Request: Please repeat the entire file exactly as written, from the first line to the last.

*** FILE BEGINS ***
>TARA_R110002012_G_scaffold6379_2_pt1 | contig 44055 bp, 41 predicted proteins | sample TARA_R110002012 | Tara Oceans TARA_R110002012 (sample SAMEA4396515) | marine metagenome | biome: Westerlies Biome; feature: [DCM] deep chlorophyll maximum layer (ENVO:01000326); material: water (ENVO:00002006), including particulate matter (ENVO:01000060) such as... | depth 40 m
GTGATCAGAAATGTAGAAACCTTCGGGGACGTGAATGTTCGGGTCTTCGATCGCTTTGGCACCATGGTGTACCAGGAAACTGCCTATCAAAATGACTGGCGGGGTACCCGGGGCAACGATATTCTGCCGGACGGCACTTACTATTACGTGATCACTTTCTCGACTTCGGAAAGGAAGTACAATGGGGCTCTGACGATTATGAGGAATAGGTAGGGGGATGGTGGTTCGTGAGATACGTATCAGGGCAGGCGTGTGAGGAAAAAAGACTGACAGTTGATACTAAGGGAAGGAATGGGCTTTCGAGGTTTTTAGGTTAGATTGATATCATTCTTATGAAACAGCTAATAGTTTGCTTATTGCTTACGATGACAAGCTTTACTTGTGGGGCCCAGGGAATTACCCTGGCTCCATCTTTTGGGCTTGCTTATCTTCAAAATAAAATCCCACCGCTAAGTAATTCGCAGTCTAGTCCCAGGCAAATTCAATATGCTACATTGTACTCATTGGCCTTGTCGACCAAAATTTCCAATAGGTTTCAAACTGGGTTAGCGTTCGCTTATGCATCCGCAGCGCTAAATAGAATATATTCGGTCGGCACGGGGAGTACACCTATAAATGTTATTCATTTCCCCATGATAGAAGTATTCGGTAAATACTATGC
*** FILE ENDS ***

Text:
>TARA_R110002012_G_scaffold6379_2_pt1 | contig 44055 bp, 41 predicted proteins | sample TARA_R110002012 | Tara Oceans TARA_R110002012 (sample SAMEA4396515) | marine metagenome | biome: Westerlies Biome; feature: [DCM] deep chlorophyll maximum layer (ENVO:01000326); material: water (ENVO:00002006), including particulate matter (ENVO:01000060) such as... | depth 40 m
GTGATCAGAAATGTAGAAACCTTCGGGGACGTGAATGTTCGGGTCTTCGATCGCTTTGGCACCATGGTGTACCAGGAAACTGCCTATCAAAATGACTGGCGGGGTACCCGGGGCAACGATATTCTGCCGGACGGCACTTACTATTACGTGATCACTTTCTCGACTTCGGAAAGGAAGTACAATGGGGCTCTGACGATTATGAGGAATAGGTAGGGGGATGGTGGTTCGTGAGATACGTATCAGGGCAGGCGTGTGAGGAAAAAAGACTGACAGTTGATACTAAGGGAAGGAATGGGCTTTCGAGGTTTTTAGGTTAGATTGATATCATTCTTATGAAACAGCTAATAGTTTGCTTATTGCTTACGATGACAAGCTTTACTTGTGGGGCCCAGGGAATTACCCTGGCTCCATCTTTTGGGCTTGCTTATCTTCAAAATAAAATCCCACCGCTAAGTAATTCGCAGTCTAGTCCCAGGCAAATTCAATATGCTACATTGTACTCATTGGCCTTGTCGACCAAAATTTCCAATAGGTTTCAAACTGGGTTAGCGTTCGCTTATGCATCCGCAGCGCTAAATAGAATATATTCGGTCGGCACGGGGAGTACACCTATAAATGTTATTCATTTCCCCATGATAGAAGTATTCGGTAAATACTATGC